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Optimal blood pressure in LEAD patients?

Commented by Christine Espinola-Klein; section Peripheral Arterial Disease

Cardiology
Prevention


Association of blood pressure measurements with peripheral arterial disease events. Reanalysis from the ALLHAT data.

Recently the ESC/ESH Guidelines on management of arterial hypertension have been published and one year earlier the AHA/ACCP Guidelines have been published [1, 2]. Recommendations are based on results of the SPRINT study (Systolic Blood Pressure Intervention Trial) [3]. In this trial lower blood pressure was associated with a reduction in cardiovascular events but also associated with a higher percentage of acute renal failure. This rise the question whether current recommendations for target blood pressure can be used also in patients with peripheral atherosclerosis.

In a current publication association of blood pressure with peripheral arterial disease events has been reported from the ALLHAT trial (Antihypertensive and Lipid lowering Treatment to prevent Heart Attack Trial) [4, 5]. In this reanalysis 33 357 patients from the ALLHAT trial have been included and PAD events were assessed. PAD events were defined as PAD related hospitalization, procedures, medical treatment, or PAD related death. Both higher (>=160 mmHg) as well as lower (<120 mmHg) systolic blood pressure was associated with a higher rate of PAD events compared to patients with a systolic blood pressure between 120 and 129 mmHg.

So far evidence for blood pressure treatments targets in patients with lower extremity arterial disease (LEAD) in limited. Lower blood presser might increase leg ischemia in particular in patients with advanced LEAD, therefore the use of the same values in these patients seems questionable. The results of the ALLHAT reanalysis implicates that in LEAD patients is seems very important to avoid to high or to low blood pressure. In contrast a current meta-analysis did not found worsening of clinical symptoms in LEAD patients [6]. In addition, results from the HOPE study (Heart Outcomes Prevention Evaluation) suggested that in particular LEAD patients benefit from blood pressure control with regard to cardiovascular events [7].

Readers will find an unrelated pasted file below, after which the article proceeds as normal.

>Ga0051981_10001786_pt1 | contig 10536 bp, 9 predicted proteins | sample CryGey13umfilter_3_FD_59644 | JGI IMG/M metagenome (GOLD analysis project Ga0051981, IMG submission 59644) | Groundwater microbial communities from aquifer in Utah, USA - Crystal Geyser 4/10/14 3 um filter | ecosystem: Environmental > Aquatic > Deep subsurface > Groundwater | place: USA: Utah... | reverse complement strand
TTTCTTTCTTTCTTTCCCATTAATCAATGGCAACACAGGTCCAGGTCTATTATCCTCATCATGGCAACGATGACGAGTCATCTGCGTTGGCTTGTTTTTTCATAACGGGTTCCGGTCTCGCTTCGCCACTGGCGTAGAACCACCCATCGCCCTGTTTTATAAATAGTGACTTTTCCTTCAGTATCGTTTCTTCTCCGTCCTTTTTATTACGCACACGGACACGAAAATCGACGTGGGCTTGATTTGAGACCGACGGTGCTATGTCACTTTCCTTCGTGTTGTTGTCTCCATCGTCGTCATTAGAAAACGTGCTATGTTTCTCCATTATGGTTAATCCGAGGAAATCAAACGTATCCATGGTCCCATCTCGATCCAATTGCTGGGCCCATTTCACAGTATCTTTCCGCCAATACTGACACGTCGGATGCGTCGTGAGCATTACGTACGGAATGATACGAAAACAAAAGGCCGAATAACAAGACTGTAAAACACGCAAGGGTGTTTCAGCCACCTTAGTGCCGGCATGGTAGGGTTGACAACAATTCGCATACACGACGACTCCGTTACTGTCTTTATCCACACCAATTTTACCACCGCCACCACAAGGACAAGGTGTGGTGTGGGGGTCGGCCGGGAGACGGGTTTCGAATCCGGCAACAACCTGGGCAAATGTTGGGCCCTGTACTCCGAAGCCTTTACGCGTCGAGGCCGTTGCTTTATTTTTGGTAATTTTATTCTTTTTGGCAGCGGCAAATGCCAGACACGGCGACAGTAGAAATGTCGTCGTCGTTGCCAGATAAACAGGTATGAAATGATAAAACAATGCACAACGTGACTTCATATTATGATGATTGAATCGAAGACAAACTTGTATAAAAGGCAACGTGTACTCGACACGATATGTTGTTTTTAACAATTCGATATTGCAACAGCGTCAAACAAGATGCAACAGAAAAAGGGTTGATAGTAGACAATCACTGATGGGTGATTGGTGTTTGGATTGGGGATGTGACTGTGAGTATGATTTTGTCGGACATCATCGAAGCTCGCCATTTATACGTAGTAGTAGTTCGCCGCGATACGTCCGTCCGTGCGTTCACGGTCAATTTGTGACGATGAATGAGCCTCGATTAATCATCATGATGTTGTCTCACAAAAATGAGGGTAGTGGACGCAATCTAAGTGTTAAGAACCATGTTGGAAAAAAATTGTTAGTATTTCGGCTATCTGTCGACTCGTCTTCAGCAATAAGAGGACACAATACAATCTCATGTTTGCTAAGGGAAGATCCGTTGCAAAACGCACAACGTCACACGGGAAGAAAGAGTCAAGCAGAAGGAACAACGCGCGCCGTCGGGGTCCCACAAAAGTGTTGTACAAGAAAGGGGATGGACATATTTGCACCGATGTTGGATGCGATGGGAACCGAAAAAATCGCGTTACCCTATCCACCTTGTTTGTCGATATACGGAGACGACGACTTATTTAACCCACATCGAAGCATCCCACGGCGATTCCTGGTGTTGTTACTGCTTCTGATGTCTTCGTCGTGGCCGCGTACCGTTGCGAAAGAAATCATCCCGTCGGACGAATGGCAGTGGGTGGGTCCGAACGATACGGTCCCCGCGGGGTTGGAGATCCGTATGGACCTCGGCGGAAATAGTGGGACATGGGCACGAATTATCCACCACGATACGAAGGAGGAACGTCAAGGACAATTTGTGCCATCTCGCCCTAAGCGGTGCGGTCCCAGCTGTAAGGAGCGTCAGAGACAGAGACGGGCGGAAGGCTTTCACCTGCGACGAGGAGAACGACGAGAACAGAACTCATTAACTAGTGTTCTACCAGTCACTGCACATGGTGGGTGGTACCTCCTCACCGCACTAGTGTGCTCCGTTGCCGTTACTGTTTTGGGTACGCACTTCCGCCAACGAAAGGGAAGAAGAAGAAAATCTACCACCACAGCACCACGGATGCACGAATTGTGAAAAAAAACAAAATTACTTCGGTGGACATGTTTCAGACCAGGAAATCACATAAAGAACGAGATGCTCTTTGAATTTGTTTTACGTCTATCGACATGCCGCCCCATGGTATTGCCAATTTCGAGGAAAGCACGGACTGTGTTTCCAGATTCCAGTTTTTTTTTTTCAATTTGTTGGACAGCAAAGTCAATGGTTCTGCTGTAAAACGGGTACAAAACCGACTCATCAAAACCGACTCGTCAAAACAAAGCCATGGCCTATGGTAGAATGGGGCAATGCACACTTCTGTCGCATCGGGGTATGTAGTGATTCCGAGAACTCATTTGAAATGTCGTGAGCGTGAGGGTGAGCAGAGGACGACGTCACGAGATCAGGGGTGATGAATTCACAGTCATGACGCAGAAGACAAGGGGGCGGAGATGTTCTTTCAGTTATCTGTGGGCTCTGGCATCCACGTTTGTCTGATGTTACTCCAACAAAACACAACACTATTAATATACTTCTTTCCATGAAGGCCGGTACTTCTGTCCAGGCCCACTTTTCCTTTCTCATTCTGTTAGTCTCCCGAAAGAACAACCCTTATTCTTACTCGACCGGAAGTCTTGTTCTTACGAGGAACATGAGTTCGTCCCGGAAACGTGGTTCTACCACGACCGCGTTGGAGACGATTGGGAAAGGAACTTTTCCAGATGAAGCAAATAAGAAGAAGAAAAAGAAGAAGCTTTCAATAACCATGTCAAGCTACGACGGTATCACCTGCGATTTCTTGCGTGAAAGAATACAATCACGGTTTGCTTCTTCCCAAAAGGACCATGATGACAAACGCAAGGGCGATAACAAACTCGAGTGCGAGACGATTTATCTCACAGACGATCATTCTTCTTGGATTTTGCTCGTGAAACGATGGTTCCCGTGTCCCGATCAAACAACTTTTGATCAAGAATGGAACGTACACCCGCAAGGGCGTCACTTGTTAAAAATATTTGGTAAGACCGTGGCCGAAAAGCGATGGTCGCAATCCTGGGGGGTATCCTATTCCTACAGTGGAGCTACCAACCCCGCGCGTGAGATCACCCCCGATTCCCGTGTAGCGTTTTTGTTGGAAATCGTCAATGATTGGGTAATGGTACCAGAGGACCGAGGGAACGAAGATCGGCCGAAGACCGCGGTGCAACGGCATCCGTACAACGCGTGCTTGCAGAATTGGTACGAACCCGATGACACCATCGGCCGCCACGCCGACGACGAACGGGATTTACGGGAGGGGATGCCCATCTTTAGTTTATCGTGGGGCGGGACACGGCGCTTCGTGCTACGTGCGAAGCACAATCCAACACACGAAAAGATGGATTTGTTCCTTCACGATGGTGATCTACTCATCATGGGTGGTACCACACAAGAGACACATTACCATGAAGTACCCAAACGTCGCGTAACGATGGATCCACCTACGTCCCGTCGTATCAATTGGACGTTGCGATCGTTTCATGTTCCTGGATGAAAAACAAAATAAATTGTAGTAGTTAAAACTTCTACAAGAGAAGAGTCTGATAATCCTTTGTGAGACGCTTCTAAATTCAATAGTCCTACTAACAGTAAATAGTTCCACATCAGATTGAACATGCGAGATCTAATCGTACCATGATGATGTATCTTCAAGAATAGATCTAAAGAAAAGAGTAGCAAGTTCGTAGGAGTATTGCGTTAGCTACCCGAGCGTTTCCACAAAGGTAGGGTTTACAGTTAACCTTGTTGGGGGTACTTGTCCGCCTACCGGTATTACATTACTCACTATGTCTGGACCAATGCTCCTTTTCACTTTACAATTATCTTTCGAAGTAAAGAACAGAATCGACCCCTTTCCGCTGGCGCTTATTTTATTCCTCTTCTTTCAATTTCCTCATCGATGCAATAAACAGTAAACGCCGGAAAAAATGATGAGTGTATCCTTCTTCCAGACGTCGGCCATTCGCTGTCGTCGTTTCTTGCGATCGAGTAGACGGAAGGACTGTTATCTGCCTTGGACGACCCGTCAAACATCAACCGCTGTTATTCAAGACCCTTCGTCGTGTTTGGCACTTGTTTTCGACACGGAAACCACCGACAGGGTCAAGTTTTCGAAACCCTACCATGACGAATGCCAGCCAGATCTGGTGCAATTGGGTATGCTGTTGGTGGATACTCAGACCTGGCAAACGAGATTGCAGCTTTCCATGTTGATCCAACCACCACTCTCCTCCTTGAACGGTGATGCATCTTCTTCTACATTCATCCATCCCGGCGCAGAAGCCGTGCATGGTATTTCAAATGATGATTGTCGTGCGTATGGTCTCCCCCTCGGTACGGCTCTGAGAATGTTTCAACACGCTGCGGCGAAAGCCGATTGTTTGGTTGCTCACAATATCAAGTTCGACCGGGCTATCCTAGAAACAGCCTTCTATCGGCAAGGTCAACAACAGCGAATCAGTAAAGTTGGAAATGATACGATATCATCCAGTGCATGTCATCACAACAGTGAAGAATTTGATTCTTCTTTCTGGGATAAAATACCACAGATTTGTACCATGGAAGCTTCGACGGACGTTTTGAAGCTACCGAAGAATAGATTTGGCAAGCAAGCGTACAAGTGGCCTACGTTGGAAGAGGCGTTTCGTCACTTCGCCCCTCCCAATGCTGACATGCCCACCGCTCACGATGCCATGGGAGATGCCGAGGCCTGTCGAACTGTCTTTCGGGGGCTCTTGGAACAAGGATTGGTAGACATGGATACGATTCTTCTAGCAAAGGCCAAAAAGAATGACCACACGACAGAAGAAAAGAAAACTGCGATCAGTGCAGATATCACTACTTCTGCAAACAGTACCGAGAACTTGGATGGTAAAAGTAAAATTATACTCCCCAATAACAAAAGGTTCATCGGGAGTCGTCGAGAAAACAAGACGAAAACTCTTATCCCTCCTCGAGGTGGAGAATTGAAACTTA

In summary there is no doubt that LEAD patients with arterial hypertension need blood pressure control to improve their cardiovascular prognosis. 

References


  1. Williams B, Mancia G, Spiering W et al. 2018 ESC/ESH Guidelines for the management of arterial hypertension. European Heart Journal 2018, 1–98.
  2. Whelton PK, Carey RM, Aronow WS et al. 2017 ACC/AHA/AAPA/ABC/ACPM/AGS/APhA/ ASH/ASPC/NMA/PCNA Guideline for the Prevention, Detection, Evaluation, and Management of High Blood Pressure in Adults. J Am Coll Cardiol 2018; 71: e 127-e248.
  3. Wright JT, Williamson JD, Whelton PK et al. A Randomized Trial of Intensive versus Standard Blood-Pressure Control. N Engl J Med. 2015; 373: 2103-2116.
  4. Itoga N, Twafik DS, Lee CK, et al. Association of blood pressure measurements with peripheral arterial disease events. Reanalysis from the ALLHAT data. Circulation 2018; 138: 1805-1814.
  5. Fudim M, Jones WS. New curveball for hypertension guidelines? Blood pressure targets in peripheral arterial disease. Editorial Circulation 2018; 138: 1815-1818.
  6. Manapurathe T, Krishna SM, Dewdney B, et al. Effect of blood pressure lowering medications on leg ischemia in peripheral artery disease patients: a meta-analysis of randomized controlled trials. PLOS one 2017; 12: e0178713.
  7. Ostergren J, Sleight P, Dagenias G, et al. Impact of ramipril in patients with evidence of clinical or subclinical peripheral arterial disease. Eur Heart J 2004; 25: 17-24.

The content of this article reflects the personal opinion of the author/s and is not necessarily the official position of the European Society of Cardiology.

The content of this article reflects the personal opinion of the author/s and is not necessarily the official position of the European Society of Cardiology.

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